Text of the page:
Samantha Krieger is a pastor’s wife and mom to 4. Through personal stories and scripture, she is passionate about helping women live out their faith in real life. She is the author of  Quiet Time: A 30-day Devotional Retreat for Moms in the Trenches. 

 

 

 

 

 

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How to find joy this Christmas when you’re in the middle of pain

Several Christmas seasons ago when I had four kids all under the age of five, I struggled immensely through the holidays. I was physically and emotionally drained, sleep deprived, and my husband was traveling a lot with his work schedule. Expectations with how Christmas would be didn’t always go as planned. My joy had disappeared and in fact, I remember using the word “wasteland” to describe how I felt inside managing my kids, home life, and daily adult responsibilities.

In the Christian life, it can be easy to allow our circumstances to impact the joy in our hearts. It doesn’t take much to discourage us: a job loss, illness, disobedient kids, unmet expectations, accidents, a broken relationship, death of a loved one, hurting marriage, not feeling like we measure up and more.

So, how do you pray for the joy to return to your soul once again this Christmas? Here are four simple ways.

  1. Confess your hurting heart to God. “Jesus, my joy is gone. Will you restore it?” can be some of the most precious words for him to hear. There is something about confession that reminds us that we are fully dependent on the Lord for his strength. Confession acknowledges our current state and that we aren’t choosing to hide but need help. It is a beautiful thing when we cry out to God to do what only he can. 
  2. Pray for light at the end of the tunnel. “Jesus, I need a way of escape. I need your deliverance.” Sometimes we just need a Jonah moment in our life. We need God to work powerfully in our life and get us out of the deep dark, nasty hole. We need a miracle. Prayer is our weapon against the Enemy’s lies and attacks too. When we pray, we ask God to do what only he can.
  3. Accept help from others. Pride is always something that stands in the way of reaching out and asking for help. Choose humility instead and realize that those who love you are happy to offer a helping hand, especially in moments of deep crisis and pain. Don’t let an attitude of “I can do this on my own” keep you from experiencing the blessing of others lifting you up and encouraging your heart. God wants to use the body of Christ for the benefit of others, including you!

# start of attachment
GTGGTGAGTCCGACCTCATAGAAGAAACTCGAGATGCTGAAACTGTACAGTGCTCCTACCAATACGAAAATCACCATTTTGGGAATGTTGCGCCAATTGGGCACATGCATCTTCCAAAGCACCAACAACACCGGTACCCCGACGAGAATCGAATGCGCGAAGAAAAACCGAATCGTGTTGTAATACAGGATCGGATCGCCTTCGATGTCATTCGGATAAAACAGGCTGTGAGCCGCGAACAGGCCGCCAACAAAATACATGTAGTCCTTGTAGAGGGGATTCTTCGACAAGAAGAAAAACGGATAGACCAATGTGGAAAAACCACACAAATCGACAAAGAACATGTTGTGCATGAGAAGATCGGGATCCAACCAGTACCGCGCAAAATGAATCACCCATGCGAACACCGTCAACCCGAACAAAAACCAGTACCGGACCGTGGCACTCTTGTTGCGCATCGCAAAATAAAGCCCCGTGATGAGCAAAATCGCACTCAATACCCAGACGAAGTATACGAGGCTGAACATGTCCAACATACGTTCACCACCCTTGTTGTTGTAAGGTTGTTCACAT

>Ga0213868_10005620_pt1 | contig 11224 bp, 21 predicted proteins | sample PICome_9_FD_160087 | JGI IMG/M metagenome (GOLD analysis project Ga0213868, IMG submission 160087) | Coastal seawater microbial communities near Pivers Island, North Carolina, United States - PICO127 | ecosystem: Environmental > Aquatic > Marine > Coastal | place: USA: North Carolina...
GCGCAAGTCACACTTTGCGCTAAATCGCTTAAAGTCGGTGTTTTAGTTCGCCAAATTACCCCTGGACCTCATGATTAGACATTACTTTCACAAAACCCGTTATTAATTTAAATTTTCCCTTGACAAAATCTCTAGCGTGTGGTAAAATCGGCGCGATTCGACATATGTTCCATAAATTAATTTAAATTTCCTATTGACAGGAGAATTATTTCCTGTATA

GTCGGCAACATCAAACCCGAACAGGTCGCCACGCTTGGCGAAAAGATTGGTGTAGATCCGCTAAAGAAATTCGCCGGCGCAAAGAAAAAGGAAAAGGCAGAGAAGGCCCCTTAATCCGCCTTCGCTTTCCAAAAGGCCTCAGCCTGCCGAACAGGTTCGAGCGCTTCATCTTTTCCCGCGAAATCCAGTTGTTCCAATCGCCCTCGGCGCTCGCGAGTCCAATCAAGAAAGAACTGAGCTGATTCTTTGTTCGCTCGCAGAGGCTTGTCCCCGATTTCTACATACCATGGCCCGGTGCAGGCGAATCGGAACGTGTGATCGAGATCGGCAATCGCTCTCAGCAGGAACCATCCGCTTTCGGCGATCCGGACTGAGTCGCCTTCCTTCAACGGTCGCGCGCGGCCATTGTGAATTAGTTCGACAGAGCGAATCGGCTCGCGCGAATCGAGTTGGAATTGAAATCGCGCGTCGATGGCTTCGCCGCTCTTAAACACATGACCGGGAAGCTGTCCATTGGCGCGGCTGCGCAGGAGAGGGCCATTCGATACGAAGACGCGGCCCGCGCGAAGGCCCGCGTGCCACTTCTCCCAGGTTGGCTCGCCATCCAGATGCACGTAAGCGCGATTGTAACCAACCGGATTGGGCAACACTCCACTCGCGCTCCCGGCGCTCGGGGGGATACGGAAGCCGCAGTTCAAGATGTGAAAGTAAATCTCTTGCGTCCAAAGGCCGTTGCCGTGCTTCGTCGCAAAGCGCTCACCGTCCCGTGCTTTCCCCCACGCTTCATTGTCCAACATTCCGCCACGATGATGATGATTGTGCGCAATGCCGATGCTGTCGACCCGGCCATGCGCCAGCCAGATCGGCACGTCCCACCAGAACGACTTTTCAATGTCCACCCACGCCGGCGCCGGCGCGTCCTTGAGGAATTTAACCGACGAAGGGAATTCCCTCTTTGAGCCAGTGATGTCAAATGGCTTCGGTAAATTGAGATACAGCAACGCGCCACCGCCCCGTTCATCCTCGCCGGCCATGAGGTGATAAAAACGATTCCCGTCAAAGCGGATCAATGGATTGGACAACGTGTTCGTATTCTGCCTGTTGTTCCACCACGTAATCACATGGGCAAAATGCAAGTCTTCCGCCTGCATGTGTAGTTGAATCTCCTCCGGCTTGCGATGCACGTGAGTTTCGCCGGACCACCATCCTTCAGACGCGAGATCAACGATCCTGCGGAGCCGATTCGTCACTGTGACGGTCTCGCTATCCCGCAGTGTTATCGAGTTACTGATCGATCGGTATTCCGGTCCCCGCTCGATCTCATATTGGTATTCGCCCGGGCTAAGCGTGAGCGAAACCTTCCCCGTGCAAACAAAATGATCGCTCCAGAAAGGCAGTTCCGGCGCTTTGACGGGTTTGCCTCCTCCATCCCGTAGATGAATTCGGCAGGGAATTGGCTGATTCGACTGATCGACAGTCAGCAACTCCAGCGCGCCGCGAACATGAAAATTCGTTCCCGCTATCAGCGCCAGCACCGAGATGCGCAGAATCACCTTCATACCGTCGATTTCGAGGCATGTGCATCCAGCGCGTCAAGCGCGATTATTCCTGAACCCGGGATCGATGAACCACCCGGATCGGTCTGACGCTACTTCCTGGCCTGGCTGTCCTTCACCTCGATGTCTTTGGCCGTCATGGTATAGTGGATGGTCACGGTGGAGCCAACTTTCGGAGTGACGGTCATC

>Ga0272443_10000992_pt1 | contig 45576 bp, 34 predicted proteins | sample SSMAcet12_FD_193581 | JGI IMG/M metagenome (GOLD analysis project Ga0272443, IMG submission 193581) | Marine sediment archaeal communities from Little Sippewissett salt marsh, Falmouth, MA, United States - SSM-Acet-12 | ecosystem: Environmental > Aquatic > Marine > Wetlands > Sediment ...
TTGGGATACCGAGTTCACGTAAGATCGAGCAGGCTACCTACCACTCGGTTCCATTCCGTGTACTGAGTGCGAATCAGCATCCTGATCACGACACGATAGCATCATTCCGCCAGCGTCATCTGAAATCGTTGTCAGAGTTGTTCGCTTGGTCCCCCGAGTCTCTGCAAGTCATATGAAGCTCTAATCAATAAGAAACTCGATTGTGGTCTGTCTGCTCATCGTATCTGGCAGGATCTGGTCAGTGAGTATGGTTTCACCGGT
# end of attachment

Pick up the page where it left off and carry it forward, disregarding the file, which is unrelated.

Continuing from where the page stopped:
4. Give yourself grace. In dry and difficult seasons it seems like the world is off color and offset. Even your own heart and how you perceive life can be very dark. Remember to extend grace to yourself and your situation. We’re often most critical of ourselves in those times and it’s easy to beat ourselves up. Soak up Jesus’ new mercies for each new day and wait in anticipation for his rescue. He will lift you up in due time. Wait on Him.          

Looking back on that wasteland season with my kids, there was still so much hope in my life. While my husband had to be out of town Christmas day, my parents provided an abundant Christmas and multiple homemade meals for all my kids. I’ll never forget how all the sparkly, ribbon-wrapped presents overflowed out of our pre-lit tree and the adorable video footage we captured. Several friends from my Mothers of Preschoolers group and family members came to my aid with meals, gift cards, and babysitting my kids (the best gift ever!). Somehow I survived to write about it and my heart feels with joy thinking about it to this day.

This Christmas season, my kids are all nine and under. I have new, unique challenges and there is still a temptation to think God has left me in the moments of chaos and confusion. But I want to choose joy, and I am striving for it even though it can be really hard. I want to live an abundant life in Christ and I know He is the one that can give me the joy I desire.

Will you join me?

This article first appeared on TheCourage.com 

Samantha Krieger is a pastor’s wife and mom to 4. Through personal stories and scripture, she is passionate about helping women live out their faith in real life. She is the author of  Quiet Time: A 30-day Devotional Retreat for Moms in the Trenches. 

 

 

 

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If You’re Worried About Your Child’s Future

Sometimes it comes out of nowhere. Sometimes it’s a thought in the back of my mind. But when these words and worries come, they’re fierce and have the ability to hold me captive.

What about the safety of my child, Lord? Will he follow you all his life or turn away? Will he make the right choices and choose good friends? Will he be okay in this ever increasingly evil world?

Today, it doesn’t take much to become worried and concerned for our child’s safety and overall well-being: terrorist attacks, sickness, mass shootings, sexual abuse, bullying, internet dangers, suicide, pornography, ISIS, unhealthy friendships and the list goes on.